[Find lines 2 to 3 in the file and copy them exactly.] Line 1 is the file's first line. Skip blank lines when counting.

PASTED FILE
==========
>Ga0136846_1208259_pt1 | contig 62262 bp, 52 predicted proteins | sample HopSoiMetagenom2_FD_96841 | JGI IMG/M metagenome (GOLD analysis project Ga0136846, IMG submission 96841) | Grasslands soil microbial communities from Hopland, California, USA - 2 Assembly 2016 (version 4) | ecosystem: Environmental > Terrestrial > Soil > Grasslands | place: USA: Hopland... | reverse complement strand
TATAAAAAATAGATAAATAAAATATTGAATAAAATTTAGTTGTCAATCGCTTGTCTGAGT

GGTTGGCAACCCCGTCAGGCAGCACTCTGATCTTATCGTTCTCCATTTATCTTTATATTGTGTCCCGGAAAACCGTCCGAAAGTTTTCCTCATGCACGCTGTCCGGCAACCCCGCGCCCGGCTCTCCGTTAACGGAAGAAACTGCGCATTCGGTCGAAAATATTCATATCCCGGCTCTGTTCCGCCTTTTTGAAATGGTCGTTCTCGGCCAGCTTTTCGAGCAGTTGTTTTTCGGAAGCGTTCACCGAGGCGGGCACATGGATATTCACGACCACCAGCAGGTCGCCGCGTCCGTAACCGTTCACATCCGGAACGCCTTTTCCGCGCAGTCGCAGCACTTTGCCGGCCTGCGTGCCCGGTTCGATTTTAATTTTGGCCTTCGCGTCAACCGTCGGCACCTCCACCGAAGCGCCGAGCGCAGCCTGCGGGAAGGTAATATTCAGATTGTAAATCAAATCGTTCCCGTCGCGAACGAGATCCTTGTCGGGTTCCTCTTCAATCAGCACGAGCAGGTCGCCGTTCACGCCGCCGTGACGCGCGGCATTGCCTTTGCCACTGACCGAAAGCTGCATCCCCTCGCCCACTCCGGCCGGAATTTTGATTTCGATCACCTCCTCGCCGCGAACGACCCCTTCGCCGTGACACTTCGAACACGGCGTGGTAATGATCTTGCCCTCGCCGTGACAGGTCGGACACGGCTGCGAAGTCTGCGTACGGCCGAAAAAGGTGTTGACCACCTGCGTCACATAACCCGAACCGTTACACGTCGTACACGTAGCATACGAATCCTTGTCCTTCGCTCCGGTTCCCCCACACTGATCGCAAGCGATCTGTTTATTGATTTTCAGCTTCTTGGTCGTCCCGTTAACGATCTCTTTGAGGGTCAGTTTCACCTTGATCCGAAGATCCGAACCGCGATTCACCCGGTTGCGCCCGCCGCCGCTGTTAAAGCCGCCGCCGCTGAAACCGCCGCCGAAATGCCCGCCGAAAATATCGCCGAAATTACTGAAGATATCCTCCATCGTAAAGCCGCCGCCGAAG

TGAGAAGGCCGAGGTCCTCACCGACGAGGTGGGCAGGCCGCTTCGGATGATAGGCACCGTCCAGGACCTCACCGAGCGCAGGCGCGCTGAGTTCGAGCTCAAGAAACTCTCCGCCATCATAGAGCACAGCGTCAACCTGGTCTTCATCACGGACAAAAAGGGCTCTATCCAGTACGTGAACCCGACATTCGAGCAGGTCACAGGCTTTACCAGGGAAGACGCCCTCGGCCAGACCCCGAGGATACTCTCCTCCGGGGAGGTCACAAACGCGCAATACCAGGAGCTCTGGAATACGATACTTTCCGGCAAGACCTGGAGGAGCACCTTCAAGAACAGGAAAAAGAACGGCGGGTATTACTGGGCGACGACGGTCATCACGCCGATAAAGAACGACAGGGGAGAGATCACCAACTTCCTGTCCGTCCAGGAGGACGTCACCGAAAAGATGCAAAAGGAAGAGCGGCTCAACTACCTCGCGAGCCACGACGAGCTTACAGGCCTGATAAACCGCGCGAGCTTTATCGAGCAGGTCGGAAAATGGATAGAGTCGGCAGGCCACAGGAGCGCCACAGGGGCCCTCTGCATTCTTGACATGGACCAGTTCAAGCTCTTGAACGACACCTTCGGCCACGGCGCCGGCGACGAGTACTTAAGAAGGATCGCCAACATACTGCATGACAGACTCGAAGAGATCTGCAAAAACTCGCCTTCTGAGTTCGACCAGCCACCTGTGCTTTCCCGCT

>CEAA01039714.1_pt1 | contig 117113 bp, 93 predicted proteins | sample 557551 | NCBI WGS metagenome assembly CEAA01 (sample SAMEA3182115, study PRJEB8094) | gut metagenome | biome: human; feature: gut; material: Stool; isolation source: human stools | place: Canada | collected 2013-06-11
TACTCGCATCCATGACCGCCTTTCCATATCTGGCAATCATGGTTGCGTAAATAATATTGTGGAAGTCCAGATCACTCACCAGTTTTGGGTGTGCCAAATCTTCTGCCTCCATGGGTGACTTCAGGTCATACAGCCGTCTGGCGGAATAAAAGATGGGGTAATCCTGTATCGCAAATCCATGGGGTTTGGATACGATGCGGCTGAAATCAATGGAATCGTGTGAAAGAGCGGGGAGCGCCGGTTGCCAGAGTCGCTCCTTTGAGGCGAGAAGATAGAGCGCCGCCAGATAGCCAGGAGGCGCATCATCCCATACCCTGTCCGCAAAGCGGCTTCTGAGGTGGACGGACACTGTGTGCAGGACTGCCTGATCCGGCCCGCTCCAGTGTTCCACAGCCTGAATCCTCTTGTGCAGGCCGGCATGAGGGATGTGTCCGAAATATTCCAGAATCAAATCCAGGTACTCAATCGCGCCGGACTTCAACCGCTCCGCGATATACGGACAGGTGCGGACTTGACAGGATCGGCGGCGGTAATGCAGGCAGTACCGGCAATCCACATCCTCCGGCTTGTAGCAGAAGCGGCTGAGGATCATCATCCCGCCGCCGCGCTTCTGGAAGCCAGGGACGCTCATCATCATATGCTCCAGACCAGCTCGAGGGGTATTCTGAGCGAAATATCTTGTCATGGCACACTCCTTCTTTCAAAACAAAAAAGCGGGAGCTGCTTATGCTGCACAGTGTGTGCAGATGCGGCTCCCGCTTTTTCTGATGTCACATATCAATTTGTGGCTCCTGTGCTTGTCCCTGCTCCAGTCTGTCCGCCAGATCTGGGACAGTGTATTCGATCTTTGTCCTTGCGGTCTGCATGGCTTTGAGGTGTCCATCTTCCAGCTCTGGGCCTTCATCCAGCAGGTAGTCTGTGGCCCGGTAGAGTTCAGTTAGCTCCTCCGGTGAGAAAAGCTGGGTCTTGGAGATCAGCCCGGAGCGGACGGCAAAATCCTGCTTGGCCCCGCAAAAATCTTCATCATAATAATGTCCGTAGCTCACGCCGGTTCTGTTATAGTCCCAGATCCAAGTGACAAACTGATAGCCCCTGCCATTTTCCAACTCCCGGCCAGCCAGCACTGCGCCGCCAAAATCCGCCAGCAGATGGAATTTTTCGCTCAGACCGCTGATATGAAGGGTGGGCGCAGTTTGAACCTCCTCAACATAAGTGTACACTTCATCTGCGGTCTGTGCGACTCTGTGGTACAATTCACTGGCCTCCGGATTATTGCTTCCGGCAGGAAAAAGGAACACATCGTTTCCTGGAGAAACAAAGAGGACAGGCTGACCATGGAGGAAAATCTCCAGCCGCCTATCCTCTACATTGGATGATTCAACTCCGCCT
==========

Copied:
TATAAAAAATAGATAAATAAAATATTGAATAAAATTTAGTTGTCAATCGCTTGTCTGAGT

GGTTGGCAACCCCGTCAGGCAGCACTCTGATCTTATCGTTCTCCATTTATCTTTATATTGTGTCCCGGAAAACCGTCCGAAAGTTTTCCTCATGCACGCTGTCCGGCAACCCCGCGCCCGGCTCTCCGTTAACGGAAGAAACTGCGCATTCGGTCGAAAATATTCATATCCCGGCTCTGTTCCGCCTTTTTGAAATGGTCGTTCTCGGCCAGCTTTTCGAGCAGTTGTTTTTCGGAAGCGTTCACCGAGGCGGGCACATGGATATTCACGACCACCAGCAGGTCGCCGCGTCCGTAACCGTTCACATCCGGAACGCCTTTTCCGCGCAGTCGCAGCACTTTGCCGGCCTGCGTGCCCGGTTCGATTTTAATTTTGGCCTTCGCGTCAACCGTCGGCACCTCCACCGAAGCGCCGAGCGCAGCCTGCGGGAAGGTAATATTCAGATTGTAAATCAAATCGTTCCCGTCGCGAACGAGATCCTTGTCGGGTTCCTCTTCAATCAGCACGAGCAGGTCGCCGTTCACGCCGCCGTGACGCGCGGCATTGCCTTTGCCACTGACCGAAAGCTGCATCCCCTCGCCCACTCCGGCCGGAATTTTGATTTCGATCACCTCCTCGCCGCGAACGACCCCTTCGCCGTGACACTTCGAACACGGCGTGGTAATGATCTTGCCCTCGCCGTGACAGGTCGGACACGGCTGCGAAGTCTGCGTACGGCCGAAAAAGGTGTTGACCACCTGCGTCACATAACCCGAACCGTTACACGTCGTACACGTAGCATACGAATCCTTGTCCTTCGCTCCGGTTCCCCCACACTGATCGCAAGCGATCTGTTTATTGATTTTCAGCTTCTTGGTCGTCCCGTTAACGATCTCTTTGAGGGTCAGTTTCACCTTGATCCGAAGATCCGAACCGCGATTCACCCGGTTGCGCCCGCCGCCGCTGTTAAAGCCGCCGCCGCTGAAACCGCCGCCGAAATGCCCGCCGAAAATATCGCCGAAATTACTGAAGATATCCTCCATCGTAAAGCCGCCGCCGAAG